Hearing Health Blog

Man and his wife using tips to fix his hearing aids.

We tend to notice technology the most when it stops working. With hearing aids that’s especially true: To the majority of people who use them, hearing aids are more than just a piece of technology; they’re a critical lifeline to the rest of society.

It’s both emotionally and physiologically essential to find solutions for malfunctioning hearing aids as quickly as possible. Whether you’ve been using your hearing aids for a week, a year, or a decade, troubleshooting can be a risky, frustrating process. But there are some fairly easy strategies you can try to get your hearing aid working properly again.

Before Trouble Occurs Take Preventative Measures

Any advanced piece of technology requires upkeep, and hearing aids are no different. Despite the fact that the casing might appear simple and robust, the electronics inside can be extremely sophisticated.

So this means maintenance is a must. There are a few easy ways you can make sure that your hearing aid is taken care of as you’re using them.

Keep Your Hearing Aids Clean

Your ears naturally and normally make a certain amount of wax every day. And, to some degree, that earwax is helpful for your ears. But your hearing aids don’t do as well with it. Keeping your hearing aids clean and clear of wax can help the longevity of the devices. The fact is that a built-in wax filter comes with most hearing aids that should also be periodically cleaned.

Moisture is The Enemy of Hearing Aids

Moisture and electronics don’t mix well. And in spite of the best protection technology can build, consistent exposure to moisture can eventually wear down the internal electronics of your hearing aids, diminishing their performance.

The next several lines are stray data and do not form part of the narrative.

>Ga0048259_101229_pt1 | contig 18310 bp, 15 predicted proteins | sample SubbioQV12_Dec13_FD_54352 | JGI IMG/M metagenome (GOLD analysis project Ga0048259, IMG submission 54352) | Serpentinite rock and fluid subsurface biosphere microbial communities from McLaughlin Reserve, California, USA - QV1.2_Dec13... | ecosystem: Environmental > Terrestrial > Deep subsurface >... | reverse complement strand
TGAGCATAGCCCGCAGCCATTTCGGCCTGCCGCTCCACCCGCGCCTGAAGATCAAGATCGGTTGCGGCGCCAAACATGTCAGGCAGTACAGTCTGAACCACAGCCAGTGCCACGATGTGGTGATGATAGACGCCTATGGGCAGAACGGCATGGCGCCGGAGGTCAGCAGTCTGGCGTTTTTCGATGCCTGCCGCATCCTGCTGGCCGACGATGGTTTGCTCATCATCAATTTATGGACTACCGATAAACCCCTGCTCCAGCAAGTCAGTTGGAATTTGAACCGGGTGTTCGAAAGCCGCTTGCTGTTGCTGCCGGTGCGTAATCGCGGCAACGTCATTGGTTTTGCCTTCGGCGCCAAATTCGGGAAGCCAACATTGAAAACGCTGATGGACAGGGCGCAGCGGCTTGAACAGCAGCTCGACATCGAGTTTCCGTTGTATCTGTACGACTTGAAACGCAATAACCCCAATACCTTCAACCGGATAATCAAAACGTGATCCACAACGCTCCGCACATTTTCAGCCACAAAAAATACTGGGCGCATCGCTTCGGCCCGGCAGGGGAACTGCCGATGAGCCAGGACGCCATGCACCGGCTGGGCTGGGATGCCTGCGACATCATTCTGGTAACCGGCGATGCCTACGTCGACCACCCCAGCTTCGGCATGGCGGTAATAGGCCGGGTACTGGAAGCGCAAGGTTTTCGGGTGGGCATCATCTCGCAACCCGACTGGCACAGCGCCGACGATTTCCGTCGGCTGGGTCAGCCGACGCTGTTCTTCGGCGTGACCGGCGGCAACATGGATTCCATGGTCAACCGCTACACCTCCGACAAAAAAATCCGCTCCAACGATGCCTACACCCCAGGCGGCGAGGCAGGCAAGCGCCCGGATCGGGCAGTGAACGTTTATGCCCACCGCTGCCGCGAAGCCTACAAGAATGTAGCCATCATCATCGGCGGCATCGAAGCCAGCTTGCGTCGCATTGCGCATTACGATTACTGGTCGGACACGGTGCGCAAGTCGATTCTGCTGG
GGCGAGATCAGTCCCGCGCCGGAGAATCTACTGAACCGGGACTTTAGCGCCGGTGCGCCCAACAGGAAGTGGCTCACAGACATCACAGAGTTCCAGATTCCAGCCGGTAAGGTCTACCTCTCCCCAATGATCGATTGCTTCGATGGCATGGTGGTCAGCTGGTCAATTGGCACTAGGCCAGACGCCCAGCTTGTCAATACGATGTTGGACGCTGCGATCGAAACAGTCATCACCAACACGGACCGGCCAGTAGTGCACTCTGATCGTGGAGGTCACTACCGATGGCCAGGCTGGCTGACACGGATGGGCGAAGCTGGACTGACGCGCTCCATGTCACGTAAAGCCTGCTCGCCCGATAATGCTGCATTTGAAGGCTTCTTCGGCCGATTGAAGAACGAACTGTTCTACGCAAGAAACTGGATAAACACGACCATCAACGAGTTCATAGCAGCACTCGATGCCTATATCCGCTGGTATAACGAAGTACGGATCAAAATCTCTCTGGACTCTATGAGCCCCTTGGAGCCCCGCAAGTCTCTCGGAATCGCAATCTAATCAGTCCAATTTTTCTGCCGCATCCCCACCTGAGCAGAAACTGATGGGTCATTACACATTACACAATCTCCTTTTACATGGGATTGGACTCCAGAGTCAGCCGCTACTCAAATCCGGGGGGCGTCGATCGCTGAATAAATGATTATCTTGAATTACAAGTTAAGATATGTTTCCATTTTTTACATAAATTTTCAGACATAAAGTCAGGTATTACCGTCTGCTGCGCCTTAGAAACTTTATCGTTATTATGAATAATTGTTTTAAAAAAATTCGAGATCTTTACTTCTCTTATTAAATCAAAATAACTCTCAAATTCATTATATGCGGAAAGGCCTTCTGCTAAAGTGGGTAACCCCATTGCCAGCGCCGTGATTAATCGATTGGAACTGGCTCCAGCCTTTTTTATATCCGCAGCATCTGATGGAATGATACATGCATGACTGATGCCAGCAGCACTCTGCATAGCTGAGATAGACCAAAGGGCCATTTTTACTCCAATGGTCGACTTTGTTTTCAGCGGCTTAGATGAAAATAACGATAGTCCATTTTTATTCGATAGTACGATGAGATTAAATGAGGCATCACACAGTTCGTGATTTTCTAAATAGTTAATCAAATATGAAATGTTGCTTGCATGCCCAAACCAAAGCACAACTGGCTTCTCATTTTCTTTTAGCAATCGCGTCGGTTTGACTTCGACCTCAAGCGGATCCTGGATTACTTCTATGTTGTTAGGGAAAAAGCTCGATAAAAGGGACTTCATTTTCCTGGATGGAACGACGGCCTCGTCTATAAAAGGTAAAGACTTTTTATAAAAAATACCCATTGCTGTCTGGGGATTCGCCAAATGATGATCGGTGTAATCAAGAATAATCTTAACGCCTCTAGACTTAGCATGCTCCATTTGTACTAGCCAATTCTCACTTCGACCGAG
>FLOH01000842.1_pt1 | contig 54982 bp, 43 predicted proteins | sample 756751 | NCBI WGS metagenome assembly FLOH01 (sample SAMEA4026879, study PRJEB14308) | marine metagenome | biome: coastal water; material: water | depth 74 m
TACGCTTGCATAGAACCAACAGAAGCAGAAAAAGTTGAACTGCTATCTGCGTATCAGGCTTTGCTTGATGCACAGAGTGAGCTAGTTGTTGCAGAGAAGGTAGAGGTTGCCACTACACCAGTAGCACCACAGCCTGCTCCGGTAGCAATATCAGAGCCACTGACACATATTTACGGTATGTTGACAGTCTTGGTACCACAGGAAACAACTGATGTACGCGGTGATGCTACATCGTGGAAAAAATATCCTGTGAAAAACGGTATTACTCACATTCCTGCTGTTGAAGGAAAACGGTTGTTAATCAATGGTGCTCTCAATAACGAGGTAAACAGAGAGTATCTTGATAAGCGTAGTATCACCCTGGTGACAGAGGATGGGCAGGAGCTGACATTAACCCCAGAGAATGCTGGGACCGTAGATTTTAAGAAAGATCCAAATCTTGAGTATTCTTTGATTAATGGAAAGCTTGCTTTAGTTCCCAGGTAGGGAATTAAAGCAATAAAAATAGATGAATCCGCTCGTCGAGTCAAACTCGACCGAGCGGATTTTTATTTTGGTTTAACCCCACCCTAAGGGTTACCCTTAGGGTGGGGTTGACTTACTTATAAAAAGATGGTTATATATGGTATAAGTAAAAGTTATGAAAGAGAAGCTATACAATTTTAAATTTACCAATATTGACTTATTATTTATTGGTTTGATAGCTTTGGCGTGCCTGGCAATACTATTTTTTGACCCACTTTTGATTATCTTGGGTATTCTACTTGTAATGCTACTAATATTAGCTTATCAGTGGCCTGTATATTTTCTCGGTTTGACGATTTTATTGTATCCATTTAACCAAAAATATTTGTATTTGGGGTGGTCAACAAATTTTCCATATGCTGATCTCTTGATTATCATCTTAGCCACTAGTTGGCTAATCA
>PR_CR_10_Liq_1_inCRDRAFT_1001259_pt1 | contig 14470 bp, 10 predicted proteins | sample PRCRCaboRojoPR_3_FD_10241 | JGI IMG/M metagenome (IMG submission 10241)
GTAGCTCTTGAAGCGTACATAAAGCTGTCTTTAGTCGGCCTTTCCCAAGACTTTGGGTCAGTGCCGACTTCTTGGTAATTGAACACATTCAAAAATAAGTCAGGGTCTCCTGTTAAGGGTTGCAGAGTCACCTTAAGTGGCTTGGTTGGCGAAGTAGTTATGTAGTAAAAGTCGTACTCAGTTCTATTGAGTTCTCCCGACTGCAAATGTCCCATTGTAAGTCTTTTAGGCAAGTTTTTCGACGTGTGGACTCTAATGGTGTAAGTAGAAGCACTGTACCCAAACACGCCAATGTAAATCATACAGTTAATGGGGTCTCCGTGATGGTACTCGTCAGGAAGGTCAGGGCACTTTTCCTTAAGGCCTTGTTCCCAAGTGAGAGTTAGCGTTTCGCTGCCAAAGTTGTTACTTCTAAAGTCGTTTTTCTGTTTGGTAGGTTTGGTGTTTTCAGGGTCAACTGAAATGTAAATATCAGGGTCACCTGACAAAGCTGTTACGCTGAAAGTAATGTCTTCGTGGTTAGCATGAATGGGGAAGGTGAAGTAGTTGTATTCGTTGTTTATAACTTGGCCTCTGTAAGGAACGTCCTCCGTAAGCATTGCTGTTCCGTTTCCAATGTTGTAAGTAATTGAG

This means that you should not use your hearing aids in the shower or while swimming. Also, dry your hearing aids with a towel if they get wet. Don’t use a hair dryer because it can harm them.

Schedule Time With Professional Cleaners

Hearing aids require specialized cleaning as they are delicate, expensive technology. Even if you’re fairly thorough about your own cleaning routines, there are just some things that can be better achieved by a specialized cleaner.

That’s why it’s suggested that you take your hearing aids in to be cleaned every 4-6 months.

How to Diagnose Existing Issues

Even if your hearing aids are presently working, you will still need to take protective steps. You’re most likely more interested in quick fixes if your having issues with your hearing aids not working anymore.

If your hearing aids aren’t functioning correctly, try one of the following steps:

  • Examine your own ears. Sound from your hearing aid could be blocked by earwax buildup.
  • Toggle between programs or change the settings. Many hearing aids are different in this respect, so your response will depend on the model you have.
  • Inspect your hearing aid for wax or debris build up. Gently clear away any debris or wax you might find.
  • Change out your battery or power source, even if your batteries are rechargeable.
  • Check for corrosion or loose wiring in the battery compartment. Any extensive damage will need to be repaired by a professional but you can attempt to clean away any corrosion you find.
  • Examine your hearing aids for noticeable signs of damage, such as blemishes or cracks. Such damage could mean the hearing aid needs to be repaired.
  • Turn your hearing aid of then back on. This will correct the issue in certain cases.
  • Adjust the volume. Sometimes you can do this via a remote or manually via the dial on the hearing aid. If your hearing aid has both options, try both ways.

It’s likely that you will need to get the device fixed by a professional if you want it back to peak performance if none of these steps work.

What if That Doesn’t Fix My Hearing Aids?

When your hearing aids aren’t working well anymore and troubleshooting has not taken care of the issue, you will most likely have two options: either send the hearing aids in for repair or buy a new pair of hearing aids. The age of your hearing aids, your personal circumstances, and other variables will establish which option will work best for you.

If your hearing aids aren’t working well right now, take the time to try some troubleshooting. If that doesn’t help, you can go on to the next steps, such as a conversation with your hearing specialist to determine a solution. To find a solution schedule an appointment right away.

The site information is for educational and informational purposes only and does not constitute medical advice. To receive personalized advice or treatment, schedule an appointment.
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